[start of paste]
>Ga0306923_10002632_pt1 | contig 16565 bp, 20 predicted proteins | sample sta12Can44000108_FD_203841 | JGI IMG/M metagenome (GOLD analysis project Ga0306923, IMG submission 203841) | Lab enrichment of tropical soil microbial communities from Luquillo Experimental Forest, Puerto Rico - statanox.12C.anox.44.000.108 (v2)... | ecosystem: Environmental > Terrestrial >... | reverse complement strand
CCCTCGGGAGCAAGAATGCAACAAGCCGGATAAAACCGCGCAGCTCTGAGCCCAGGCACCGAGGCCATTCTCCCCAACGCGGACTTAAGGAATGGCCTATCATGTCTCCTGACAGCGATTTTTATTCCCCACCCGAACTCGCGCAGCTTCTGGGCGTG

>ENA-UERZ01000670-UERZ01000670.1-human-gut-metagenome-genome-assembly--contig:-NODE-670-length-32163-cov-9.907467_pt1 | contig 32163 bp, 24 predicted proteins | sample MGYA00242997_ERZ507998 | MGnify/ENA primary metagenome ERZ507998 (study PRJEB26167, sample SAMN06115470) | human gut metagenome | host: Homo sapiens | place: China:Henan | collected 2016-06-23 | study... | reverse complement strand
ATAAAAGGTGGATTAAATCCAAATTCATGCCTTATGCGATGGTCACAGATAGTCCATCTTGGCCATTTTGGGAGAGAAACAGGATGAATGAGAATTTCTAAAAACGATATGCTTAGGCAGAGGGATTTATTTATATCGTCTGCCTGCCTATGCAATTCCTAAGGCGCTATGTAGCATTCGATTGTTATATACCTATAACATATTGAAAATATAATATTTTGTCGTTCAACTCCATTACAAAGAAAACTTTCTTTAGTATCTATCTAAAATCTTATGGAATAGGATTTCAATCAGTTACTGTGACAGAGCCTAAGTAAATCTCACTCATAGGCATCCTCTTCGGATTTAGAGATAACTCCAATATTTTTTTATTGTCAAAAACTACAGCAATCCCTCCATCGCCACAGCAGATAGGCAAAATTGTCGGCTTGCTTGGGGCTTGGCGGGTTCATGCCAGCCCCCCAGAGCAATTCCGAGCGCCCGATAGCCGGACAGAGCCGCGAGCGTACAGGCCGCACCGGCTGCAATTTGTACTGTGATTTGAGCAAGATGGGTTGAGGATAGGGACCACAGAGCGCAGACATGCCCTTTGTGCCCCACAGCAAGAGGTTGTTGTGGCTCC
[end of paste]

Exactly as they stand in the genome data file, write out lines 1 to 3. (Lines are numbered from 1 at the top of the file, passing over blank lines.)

>Ga0306923_10002632_pt1 | contig 16565 bp, 20 predicted proteins | sample sta12Can44000108_FD_203841 | JGI IMG/M metagenome (GOLD analysis project Ga0306923, IMG submission 203841) | Lab enrichment of tropical soil microbial communities from Luquillo Experimental Forest, Puerto Rico - statanox.12C.anox.44.000.108 (v2)... | ecosystem: Environmental > Terrestrial >... | reverse complement strand
CCCTCGGGAGCAAGAATGCAACAAGCCGGATAAAACCGCGCAGCTCTGAGCCCAGGCACCGAGGCCATTCTCCCCAACGCGGACTTAAGGAATGGCCTATCATGTCTCCTGACAGCGATTTTTATTCCCCACCCGAACTCGCGCAGCTTCTGGGCGTG

>ENA-UERZ01000670-UERZ01000670.1-human-gut-metagenome-genome-assembly--contig:-NODE-670-length-32163-cov-9.907467_pt1 | contig 32163 bp, 24 predicted proteins | sample MGYA00242997_ERZ507998 | MGnify/ENA primary metagenome ERZ507998 (study PRJEB26167, sample SAMN06115470) | human gut metagenome | host: Homo sapiens | place: China:Henan | collected 2016-06-23 | study... | reverse complement strand